Blog

  • Home
  • News
  • So What Could Recruiters Do Better?
You Are Here:

So What Could Recruiters Do Better?

Posted on | Posted in News

What can Recruitment Agencies do better? The Survey results.

Here at Wote St Employment Bureau we understand that Recruitment Agencies often have a bad reputation for placing people just for the commission.  So we thought we’d take the bull by the horns and ask our Client database exactly what they thought.

 

Risky we know, but how else can we learn if not from mistakes and listening to our customers?

 

We thought we would start with a bold question:-

What do you find most annoying thing about our industry?

The constant sales calls 0%
They don’t deliver what they promise 0%
They don’t understand my business requirements 33.3%
They don’t offer value for money 33.3%
They just download CVs from job boards and charge me for the pleasure 33.3%

 

The surprising part about this question, was that no-one sited the cold calling. However, it is shocking that so many companies feel that Recruiters just don’t understand the requirements of their Clients.

 

 

How do you use recruitment services?

As a contingency plan – mainly temporary workers 33.3%
To recruit permanent members of staff 66.7%
To gain from their expertise in the staffing market 0%
To outsource our recruiting 0%
We don’t use them 0%

 

This shows that companies tend to only use Recruiters for recruiting – this may sound daft, but we do have a range of other skills that can be utilised – often for free.  Maybe, Clients and Recruiters need to understand each other a little more.

 

 

If you use temporary workers, what is the most important quality in a temporary worker?

Flexibility 0%
Punctuality 0%
Ability to do the required task 100%
Able to follow instruction 0%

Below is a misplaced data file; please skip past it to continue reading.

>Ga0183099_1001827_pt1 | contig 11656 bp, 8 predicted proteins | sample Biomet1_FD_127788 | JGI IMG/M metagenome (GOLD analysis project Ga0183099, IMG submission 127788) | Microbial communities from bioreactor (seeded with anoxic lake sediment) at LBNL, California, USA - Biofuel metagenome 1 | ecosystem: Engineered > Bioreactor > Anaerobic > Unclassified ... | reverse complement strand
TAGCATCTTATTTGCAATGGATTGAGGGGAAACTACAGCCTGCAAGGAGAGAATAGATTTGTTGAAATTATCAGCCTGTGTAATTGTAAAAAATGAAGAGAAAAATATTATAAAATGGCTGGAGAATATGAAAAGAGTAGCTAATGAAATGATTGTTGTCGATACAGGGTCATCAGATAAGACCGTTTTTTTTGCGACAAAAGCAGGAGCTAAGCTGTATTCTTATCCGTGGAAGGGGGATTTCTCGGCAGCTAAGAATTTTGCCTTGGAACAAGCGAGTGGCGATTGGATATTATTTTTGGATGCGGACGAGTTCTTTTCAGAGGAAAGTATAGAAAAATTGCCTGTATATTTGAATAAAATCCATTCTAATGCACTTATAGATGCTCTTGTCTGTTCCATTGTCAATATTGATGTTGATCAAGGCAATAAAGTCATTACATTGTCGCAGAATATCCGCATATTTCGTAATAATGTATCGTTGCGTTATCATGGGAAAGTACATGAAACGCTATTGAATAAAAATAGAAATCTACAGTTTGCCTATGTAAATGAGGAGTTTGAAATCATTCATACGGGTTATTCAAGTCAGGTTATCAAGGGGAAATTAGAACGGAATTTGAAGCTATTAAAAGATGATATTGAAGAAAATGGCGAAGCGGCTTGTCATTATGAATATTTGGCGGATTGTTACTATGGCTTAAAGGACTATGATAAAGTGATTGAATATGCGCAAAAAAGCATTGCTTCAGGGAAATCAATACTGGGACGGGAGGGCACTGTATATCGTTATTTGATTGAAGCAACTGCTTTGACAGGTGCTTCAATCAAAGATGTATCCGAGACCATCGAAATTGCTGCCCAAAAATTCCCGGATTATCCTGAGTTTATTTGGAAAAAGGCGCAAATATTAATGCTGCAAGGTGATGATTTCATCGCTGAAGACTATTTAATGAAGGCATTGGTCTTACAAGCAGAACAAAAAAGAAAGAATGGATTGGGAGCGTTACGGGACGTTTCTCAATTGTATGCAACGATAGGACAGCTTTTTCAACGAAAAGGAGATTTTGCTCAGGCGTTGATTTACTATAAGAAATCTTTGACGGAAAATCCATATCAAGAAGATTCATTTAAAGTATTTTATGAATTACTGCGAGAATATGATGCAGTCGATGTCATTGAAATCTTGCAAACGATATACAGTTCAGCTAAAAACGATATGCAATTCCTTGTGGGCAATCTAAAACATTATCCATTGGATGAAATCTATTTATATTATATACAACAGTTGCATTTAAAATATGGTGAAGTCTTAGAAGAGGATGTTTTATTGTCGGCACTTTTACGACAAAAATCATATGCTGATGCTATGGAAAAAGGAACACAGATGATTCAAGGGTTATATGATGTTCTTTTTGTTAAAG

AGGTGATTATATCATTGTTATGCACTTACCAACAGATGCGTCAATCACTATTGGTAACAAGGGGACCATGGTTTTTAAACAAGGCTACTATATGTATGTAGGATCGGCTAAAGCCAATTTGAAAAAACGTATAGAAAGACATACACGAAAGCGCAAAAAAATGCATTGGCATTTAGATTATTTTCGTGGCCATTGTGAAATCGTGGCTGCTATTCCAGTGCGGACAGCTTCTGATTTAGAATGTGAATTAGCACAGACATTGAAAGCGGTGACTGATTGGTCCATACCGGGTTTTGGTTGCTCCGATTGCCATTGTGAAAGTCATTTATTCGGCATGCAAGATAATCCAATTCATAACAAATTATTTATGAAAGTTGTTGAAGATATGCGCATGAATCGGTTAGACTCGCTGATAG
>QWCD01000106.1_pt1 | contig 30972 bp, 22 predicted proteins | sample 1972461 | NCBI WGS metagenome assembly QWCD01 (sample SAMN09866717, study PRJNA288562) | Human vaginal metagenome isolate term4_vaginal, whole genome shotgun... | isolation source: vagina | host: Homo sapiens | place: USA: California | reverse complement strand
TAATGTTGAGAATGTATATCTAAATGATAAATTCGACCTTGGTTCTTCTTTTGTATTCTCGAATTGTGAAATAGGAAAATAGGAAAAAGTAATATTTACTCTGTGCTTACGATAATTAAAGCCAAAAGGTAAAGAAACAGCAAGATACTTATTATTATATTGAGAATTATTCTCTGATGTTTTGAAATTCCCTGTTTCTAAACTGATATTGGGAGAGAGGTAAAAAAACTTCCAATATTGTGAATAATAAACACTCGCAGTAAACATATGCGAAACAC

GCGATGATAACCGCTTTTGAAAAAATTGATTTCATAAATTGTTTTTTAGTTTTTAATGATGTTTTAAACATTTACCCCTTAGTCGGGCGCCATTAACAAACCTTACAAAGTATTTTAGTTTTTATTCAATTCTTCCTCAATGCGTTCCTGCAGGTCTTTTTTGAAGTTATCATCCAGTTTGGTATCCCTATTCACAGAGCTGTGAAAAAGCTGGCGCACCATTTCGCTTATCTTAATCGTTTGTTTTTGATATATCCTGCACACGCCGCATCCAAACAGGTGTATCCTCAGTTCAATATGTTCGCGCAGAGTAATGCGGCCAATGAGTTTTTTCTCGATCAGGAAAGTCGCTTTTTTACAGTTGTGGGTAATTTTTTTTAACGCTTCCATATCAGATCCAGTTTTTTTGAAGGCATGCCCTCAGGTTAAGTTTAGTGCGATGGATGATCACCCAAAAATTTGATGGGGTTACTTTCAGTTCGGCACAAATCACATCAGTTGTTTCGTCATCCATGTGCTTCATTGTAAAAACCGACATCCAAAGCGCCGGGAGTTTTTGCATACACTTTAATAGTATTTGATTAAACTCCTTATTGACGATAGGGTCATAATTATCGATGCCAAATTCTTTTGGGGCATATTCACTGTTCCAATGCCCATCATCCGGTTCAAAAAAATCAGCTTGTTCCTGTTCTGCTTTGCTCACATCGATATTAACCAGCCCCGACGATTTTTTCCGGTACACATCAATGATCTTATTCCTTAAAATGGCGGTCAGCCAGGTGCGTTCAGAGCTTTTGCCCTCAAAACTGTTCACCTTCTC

Positive attitude 0%

 

The unanimous           vote for “Ability to do the required task” shows that Clients aren’t looking for a willingness to attempt the job in temporary workers, but people who can hit the floor running and get on with the task at hand.

 

When using a recruitment service for permanent placements, which is the deciding factor?

Price 33%
Breadth of candidate pool 0%
Understanding of your recruitment requirements 66.7%
Dealing with someone you like 0%

 

Price is obviously a consideration in these economic circumstances, but Recruiters really do need to understand the Client’s requirements and expectations.

 

 

Temp to Perm is a scenario where you are able to offer a temporary worker a permanent position providing certain conditions are met. How do you view this service?

It allows you to “try before you buy” 20%
It sorts out any problems before they become a permanent member of staff 40%
People don’t commit as they think it’s only a temporary job 20%
It’s too expensive – you feel like you pay twice 0%
We have never used a service like this 20%

 

It’s reassuring to know that people view this service as a valuable way of ensuring that new members of staff fit well with their teams and can prove that they are able to do the job before committing to a permanent contract.  What is a little worrying is the 20% of Clients who feel temporary workers don’t give as much commitment.